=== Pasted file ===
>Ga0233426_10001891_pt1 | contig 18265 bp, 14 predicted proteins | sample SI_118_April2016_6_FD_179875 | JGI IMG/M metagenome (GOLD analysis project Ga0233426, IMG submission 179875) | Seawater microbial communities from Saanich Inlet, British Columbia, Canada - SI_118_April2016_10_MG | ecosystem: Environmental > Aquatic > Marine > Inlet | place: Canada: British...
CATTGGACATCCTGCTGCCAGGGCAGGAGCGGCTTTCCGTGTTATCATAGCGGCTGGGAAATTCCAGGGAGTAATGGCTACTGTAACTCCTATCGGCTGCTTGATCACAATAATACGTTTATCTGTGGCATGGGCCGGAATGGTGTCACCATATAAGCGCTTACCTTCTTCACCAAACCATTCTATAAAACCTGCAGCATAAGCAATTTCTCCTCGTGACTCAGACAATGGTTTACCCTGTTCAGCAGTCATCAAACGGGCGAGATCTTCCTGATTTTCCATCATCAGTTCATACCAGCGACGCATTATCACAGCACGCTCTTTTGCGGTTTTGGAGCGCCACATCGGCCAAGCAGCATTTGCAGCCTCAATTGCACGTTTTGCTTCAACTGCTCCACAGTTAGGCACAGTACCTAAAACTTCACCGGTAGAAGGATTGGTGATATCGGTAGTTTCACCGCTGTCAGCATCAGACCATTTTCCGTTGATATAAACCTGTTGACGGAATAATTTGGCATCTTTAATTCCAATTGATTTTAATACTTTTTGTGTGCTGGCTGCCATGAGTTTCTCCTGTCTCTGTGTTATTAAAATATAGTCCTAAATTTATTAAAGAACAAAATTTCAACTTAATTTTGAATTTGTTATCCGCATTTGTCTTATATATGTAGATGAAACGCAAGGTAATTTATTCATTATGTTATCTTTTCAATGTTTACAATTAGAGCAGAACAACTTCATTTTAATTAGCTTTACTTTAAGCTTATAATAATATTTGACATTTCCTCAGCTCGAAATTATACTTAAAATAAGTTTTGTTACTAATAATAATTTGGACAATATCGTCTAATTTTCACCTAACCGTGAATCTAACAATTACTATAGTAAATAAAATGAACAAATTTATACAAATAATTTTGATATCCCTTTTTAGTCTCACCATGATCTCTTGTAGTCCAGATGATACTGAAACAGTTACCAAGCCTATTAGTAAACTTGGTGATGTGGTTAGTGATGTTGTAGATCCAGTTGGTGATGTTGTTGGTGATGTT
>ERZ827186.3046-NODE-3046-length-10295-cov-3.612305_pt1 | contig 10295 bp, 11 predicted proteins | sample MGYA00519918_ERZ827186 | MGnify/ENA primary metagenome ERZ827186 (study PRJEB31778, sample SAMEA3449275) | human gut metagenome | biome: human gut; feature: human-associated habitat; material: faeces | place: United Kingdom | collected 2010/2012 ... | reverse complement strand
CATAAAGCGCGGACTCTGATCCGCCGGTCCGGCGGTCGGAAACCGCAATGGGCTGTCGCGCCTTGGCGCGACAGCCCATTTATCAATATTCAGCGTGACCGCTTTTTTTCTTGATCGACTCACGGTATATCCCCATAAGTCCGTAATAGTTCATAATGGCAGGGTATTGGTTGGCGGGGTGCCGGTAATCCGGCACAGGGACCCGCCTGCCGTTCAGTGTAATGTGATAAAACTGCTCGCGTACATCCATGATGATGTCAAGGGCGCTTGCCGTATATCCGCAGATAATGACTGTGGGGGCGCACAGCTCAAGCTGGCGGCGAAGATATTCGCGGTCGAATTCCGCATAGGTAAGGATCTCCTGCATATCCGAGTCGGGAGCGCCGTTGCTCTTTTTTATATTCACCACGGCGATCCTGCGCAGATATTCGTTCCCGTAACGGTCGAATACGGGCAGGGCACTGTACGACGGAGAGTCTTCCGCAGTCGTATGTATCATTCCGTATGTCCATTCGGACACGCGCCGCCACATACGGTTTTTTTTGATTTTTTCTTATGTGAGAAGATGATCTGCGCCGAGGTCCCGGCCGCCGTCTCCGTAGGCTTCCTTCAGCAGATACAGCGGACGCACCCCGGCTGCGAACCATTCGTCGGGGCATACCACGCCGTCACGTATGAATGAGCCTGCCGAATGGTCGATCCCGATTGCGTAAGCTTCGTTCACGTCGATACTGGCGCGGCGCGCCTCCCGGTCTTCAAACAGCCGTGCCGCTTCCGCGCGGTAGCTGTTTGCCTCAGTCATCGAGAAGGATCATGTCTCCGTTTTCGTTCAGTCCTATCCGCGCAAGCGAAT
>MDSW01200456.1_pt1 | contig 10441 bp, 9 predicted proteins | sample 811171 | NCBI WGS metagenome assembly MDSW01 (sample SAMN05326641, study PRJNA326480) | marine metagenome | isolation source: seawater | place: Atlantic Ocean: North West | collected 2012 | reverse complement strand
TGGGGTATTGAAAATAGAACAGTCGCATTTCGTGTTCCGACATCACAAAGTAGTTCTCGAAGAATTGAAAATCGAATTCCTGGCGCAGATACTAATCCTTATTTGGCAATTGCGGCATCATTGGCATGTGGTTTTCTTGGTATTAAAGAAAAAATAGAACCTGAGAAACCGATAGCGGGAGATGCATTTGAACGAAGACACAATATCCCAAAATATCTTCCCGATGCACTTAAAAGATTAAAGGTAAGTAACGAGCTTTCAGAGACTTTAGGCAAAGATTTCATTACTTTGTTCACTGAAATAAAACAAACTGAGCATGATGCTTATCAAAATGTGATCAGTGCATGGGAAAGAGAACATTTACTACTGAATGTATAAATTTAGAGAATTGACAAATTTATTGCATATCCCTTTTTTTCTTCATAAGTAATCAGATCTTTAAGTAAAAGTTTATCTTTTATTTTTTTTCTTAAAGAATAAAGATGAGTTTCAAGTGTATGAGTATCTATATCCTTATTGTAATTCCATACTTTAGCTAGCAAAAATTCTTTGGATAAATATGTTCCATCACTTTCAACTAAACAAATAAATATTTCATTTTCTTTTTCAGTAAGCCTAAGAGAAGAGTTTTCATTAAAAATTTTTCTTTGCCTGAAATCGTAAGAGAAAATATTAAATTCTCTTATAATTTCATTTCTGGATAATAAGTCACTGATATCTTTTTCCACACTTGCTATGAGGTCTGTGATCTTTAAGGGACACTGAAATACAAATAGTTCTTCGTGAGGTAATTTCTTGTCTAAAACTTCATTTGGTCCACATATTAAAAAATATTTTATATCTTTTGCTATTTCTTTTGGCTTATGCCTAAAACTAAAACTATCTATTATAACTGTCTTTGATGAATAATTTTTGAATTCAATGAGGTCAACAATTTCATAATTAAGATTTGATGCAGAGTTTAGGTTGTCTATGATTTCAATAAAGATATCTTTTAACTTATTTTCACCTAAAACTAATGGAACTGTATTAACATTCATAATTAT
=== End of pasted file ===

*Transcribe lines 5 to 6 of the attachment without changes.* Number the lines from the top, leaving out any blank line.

>MDSW01200456.1_pt1 | contig 10441 bp, 9 predicted proteins | sample 811171 | NCBI WGS metagenome assembly MDSW01 (sample SAMN05326641, study PRJNA326480) | marine metagenome | isolation source: seawater | place: Atlantic Ocean: North West | collected 2012 | reverse complement strand
TGGGGTATTGAAAATAGAACAGTCGCATTTCGTGTTCCGACATCACAAAGTAGTTCTCGAAGAATTGAAAATCGAATTCCTGGCGCAGATACTAATCCTTATTTGGCAATTGCGGCATCATTGGCATGTGGTTTTCTTGGTATTAAAGAAAAAATAGAACCTGAGAAACCGATAGCGGGAGATGCATTTGAACGAAGACACAATATCCCAAAATATCTTCCCGATGCACTTAAAAGATTAAAGGTAAGTAACGAGCTTTCAGAGACTTTAGGCAAAGATTTCATTACTTTGTTCACTGAAATAAAACAAACTGAGCATGATGCTTATCAAAATGTGATCAGTGCATGGGAAAGAGAACATTTACTACTGAATGTATAAATTTAGAGAATTGACAAATTTATTGCATATCCCTTTTTTTCTTCATAAGTAATCAGATCTTTAAGTAAAAGTTTATCTTTTATTTTTTTTCTTAAAGAATAAAGATGAGTTTCAAGTGTATGAGTATCTATATCCTTATTGTAATTCCATACTTTAGCTAGCAAAAATTCTTTGGATAAATATGTTCCATCACTTTCAACTAAACAAATAAATATTTCATTTTCTTTTTCAGTAAGCCTAAGAGAAGAGTTTTCATTAAAAATTTTTCTTTGCCTGAAATCGTAAGAGAAAATATTAAATTCTCTTATAATTTCATTTCTGGATAATAAGTCACTGATATCTTTTTCCACACTTGCTATGAGGTCTGTGATCTTTAAGGGACACTGAAATACAAATAGTTCTTCGTGAGGTAATTTCTTGTCTAAAACTTCATTTGGTCCACATATTAAAAAATATTTTATATCTTTTGCTATTTCTTTTGGCTTATGCCTAAAACTAAAACTATCTATTATAACTGTCTTTGATGAATAATTTTTGAATTCAATGAGGTCAACAATTTCATAATTAAGATTTGATGCAGAGTTTAGGTTGTCTATGATTTCAATAAAGATATCTTTTAACTTATTTTCACCTAAAACTAATGGAACTGTATTAACATTCATAATTAT